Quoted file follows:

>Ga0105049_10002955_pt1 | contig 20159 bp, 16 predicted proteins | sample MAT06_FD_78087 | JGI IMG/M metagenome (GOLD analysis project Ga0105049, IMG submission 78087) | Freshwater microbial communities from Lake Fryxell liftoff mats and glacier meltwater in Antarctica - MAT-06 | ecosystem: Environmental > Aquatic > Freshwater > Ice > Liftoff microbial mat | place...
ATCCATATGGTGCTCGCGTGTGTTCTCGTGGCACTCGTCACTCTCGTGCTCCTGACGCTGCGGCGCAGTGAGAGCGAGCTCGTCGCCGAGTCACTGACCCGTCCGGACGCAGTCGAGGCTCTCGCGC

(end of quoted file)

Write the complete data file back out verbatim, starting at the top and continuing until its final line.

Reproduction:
>Ga0105049_10002955_pt1 | contig 20159 bp, 16 predicted proteins | sample MAT06_FD_78087 | JGI IMG/M metagenome (GOLD analysis project Ga0105049, IMG submission 78087) | Freshwater microbial communities from Lake Fryxell liftoff mats and glacier meltwater in Antarctica - MAT-06 | ecosystem: Environmental > Aquatic > Freshwater > Ice > Liftoff microbial mat | place...
ATCCATATGGTGCTCGCGTGTGTTCTCGTGGCACTCGTCACTCTCGTGCTCCTGACGCTGCGGCGCAGTGAGAGCGAGCTCGTCGCCGAGTCACTGACCCGTCCGGACGCAGTCGAGGCTCTCGCGC